Academic integrity: achieving good practice in undergraduate property and planning programs through online tutoring

Warren, Clive M. J., Peterson, Ann and Neil, David (2012). Academic integrity: achieving good practice in undergraduate property and planning programs through online tutoring. In: , Proceedings of the PRRES Conference 2012. 18th Annual Pacific Rim Real Estate Society Conference, Adelaide, SA, Australia, (). 15-18 January 2012.

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Author Warren, Clive M. J.
Peterson, Ann
Neil, David
Title of paper Academic integrity: achieving good practice in undergraduate property and planning programs through online tutoring
Conference name 18th Annual Pacific Rim Real Estate Society Conference
Conference location Adelaide, SA, Australia
Conference dates 15-18 January 2012
Proceedings title Proceedings of the PRRES Conference 2012
Place of Publication Adelaide, SA, Australia
Publisher PRRES
Publication Year 2012
Sub-type Fully published paper
Total pages 7
Collection year 2013
Language eng
Formatted Abstract/Summary Educational institutions globally are grappling with the rising incidence of academic misconduct, in part fuelled by the ever increasing access to online information. Recent audits of universities in Australia (AUQA 2009) indicated that students believed that their institutions did not have the necessary strategies in place to dispel students’ perceptions that plagiarism may be tolerated. This paper reports on the development of teaching tools within Property, Planning and Environmental Management programmes at the University of Queensland. The objective of an online tutorial tool was to improve students’ understanding of academic integrity and good academic practice and to do so in a supportive teaching and learning environment, through the development of an online interactive tutorial. The aims of the tutorial were to: develop learners’ skills in knowing when to reference information and thus avoid plagiarising in their academic work; provide accurate information in an interesting, relevant and interactive way; ensure relevance to the institution’s diverse student body; incorporate the ability to assess students’ understanding of good academic practice; and ensure that the tool would be accessible as a learning resource for students throughout their programs of study.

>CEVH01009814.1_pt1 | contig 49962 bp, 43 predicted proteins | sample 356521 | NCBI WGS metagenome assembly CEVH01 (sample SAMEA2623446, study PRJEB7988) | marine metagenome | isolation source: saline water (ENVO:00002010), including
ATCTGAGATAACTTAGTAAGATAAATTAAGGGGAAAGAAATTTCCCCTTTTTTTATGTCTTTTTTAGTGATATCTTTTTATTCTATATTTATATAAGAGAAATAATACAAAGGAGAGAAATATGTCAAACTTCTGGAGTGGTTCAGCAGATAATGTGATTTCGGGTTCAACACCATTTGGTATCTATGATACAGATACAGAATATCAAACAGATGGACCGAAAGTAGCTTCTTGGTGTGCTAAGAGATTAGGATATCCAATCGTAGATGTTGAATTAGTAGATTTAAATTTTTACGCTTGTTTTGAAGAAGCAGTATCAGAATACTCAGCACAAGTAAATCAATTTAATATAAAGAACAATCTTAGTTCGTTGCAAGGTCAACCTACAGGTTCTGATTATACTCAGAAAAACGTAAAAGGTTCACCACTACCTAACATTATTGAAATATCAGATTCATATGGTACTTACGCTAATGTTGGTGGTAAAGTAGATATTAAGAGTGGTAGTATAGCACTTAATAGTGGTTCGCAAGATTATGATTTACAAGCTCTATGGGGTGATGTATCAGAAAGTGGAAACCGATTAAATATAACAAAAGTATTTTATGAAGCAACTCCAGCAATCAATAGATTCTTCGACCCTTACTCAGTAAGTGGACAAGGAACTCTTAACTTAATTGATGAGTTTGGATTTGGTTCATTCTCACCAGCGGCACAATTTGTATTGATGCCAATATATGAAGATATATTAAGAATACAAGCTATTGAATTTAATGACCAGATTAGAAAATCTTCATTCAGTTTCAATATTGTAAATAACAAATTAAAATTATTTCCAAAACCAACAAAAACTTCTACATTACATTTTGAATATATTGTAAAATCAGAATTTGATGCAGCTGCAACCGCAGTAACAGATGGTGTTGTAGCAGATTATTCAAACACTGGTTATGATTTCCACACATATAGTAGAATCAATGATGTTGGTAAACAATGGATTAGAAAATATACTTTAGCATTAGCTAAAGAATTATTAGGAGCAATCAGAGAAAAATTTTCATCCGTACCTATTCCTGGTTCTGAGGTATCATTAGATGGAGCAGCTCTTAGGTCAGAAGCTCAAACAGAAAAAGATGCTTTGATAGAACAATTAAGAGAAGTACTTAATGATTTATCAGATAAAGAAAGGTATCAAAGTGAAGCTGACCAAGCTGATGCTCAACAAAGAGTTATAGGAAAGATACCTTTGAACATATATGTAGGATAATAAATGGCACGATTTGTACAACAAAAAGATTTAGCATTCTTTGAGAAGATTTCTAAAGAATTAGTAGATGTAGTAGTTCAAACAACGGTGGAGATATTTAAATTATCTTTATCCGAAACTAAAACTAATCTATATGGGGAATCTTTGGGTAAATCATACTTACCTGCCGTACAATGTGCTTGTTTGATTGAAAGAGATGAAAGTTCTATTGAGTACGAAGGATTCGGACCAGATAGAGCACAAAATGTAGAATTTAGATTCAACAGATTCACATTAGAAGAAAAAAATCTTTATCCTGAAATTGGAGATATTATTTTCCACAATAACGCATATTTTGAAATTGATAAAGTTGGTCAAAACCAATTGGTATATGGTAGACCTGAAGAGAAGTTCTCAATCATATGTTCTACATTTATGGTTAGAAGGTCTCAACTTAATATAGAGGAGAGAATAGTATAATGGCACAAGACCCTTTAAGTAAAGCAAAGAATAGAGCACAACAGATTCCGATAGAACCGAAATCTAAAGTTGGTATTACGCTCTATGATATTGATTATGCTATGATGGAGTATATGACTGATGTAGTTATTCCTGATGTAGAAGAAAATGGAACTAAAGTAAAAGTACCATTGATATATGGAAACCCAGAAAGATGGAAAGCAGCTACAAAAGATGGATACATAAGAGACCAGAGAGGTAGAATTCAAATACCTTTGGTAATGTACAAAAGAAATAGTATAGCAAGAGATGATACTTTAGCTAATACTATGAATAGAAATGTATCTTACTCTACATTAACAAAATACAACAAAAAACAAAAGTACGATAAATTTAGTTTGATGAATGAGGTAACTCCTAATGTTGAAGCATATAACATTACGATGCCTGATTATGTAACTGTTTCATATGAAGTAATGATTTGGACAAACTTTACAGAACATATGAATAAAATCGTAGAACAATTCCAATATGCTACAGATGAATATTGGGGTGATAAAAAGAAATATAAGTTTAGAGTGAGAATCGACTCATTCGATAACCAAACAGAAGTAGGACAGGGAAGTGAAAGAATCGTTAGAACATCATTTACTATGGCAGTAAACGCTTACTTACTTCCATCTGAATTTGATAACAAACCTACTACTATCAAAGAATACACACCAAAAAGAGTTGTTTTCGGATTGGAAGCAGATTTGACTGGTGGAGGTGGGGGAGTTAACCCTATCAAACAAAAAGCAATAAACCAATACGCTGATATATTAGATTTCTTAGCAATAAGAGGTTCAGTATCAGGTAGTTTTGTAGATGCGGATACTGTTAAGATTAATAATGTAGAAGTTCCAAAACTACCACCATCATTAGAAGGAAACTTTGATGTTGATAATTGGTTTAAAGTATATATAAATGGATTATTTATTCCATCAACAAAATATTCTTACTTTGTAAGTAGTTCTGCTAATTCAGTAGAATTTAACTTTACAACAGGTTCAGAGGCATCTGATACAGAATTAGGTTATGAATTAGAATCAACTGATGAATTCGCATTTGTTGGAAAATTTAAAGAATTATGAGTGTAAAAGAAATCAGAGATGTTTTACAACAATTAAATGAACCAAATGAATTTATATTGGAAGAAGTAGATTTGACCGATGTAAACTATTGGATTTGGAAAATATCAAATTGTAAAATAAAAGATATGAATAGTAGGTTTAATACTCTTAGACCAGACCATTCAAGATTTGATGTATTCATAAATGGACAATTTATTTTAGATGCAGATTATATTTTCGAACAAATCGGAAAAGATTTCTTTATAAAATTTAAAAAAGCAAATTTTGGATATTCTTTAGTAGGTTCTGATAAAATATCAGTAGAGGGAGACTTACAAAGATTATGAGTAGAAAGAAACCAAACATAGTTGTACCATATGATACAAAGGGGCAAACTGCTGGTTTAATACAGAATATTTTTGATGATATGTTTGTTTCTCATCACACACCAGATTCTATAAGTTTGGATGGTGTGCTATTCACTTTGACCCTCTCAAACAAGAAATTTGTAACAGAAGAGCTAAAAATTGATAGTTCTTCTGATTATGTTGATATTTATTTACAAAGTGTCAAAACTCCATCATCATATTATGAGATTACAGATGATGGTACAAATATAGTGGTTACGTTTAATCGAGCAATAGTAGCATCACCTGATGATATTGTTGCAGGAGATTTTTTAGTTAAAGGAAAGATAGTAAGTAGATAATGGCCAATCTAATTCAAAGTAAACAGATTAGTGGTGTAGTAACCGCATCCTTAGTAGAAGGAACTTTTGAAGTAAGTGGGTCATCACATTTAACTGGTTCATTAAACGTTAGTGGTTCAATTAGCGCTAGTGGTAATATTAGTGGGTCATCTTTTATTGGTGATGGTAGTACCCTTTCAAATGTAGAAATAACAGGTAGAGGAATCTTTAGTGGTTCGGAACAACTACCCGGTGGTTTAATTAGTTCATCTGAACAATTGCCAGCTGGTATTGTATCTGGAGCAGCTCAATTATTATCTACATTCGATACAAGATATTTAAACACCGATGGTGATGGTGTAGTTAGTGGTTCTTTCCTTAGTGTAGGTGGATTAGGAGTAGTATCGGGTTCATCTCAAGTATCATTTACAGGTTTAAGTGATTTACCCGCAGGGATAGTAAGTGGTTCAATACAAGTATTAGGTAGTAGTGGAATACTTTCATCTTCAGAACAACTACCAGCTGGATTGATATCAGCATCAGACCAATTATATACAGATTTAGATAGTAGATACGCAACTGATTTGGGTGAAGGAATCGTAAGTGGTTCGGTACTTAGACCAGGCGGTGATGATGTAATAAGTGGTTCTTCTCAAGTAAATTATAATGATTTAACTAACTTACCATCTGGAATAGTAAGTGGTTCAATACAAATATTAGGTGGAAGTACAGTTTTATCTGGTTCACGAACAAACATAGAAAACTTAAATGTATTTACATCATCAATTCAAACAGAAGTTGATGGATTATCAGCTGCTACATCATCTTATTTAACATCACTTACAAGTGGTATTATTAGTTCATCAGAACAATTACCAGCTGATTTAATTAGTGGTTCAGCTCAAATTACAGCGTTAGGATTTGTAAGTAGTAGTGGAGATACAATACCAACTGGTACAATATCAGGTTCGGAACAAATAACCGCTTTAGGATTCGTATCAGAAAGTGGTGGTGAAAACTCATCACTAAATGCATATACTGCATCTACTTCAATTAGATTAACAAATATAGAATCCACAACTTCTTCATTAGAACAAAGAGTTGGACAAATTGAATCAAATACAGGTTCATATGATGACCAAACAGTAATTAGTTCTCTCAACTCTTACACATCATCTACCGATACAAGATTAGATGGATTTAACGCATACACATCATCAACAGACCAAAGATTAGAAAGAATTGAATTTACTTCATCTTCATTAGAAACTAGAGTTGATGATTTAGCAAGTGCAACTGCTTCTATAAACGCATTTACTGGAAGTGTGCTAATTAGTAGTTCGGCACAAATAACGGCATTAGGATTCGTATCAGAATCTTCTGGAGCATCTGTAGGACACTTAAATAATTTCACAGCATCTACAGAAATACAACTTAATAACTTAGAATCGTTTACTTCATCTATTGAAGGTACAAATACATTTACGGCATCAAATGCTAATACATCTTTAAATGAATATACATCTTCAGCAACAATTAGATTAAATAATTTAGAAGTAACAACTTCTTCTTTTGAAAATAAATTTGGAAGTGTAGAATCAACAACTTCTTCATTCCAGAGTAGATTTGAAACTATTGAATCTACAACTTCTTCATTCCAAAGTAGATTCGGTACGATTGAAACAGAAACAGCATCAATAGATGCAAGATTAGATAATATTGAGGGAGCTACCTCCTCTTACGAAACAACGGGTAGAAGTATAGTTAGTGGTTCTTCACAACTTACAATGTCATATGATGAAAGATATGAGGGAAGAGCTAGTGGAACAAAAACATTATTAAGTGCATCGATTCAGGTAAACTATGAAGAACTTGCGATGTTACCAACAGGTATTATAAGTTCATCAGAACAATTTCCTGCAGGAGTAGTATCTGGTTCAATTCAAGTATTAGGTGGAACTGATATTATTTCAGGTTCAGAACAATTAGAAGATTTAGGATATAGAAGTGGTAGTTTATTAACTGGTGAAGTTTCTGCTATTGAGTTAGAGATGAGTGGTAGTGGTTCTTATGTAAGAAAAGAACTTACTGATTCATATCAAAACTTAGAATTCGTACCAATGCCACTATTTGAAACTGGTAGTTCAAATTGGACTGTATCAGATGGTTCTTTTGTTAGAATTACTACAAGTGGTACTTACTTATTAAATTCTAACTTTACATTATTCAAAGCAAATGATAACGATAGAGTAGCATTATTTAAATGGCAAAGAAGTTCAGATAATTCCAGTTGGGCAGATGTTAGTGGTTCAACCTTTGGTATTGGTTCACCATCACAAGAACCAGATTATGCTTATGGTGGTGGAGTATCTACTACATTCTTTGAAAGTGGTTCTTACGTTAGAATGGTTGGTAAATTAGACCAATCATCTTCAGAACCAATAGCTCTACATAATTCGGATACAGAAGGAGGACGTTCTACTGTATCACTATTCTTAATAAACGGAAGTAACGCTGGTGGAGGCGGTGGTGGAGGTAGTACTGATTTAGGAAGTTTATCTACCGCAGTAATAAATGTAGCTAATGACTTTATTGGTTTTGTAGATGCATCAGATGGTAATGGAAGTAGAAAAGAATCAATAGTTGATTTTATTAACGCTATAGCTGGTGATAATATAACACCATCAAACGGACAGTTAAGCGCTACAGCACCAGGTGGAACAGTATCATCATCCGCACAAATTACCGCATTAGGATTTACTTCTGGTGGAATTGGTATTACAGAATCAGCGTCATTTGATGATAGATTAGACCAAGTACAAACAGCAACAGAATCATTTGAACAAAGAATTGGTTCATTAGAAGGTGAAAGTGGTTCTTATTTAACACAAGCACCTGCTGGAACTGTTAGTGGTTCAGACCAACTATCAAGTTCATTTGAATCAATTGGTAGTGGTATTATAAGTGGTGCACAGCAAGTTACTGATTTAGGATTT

Through pre and post implementation surveys the changes in student perceptions of good practice are identified and used to refine the tutorial tool. The results of the study among students seeking to enter the planning and property professions has demonstrated a lack of clear understanding as to what constitutes poor academic practice. This finding matches the observation among academics that much of the plagiarism detected in students’ academic writing is as a result of poor understanding or practice rather than a deliberate attempt to deceive. Finally the paper reports on the adoption of the teaching tool on a university wide basis and its compulsory application to over 20,000 students.
Keyword Academic integrity
Plagiarism
On-line education
Australia
Q-Index Code E1
Q-Index Status Confirmed Code
Institutional Status UQ

 
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Created: Mon, 27 Feb 2012, 10:53:06 EST by Dr Clive Warren on behalf of UQ Business School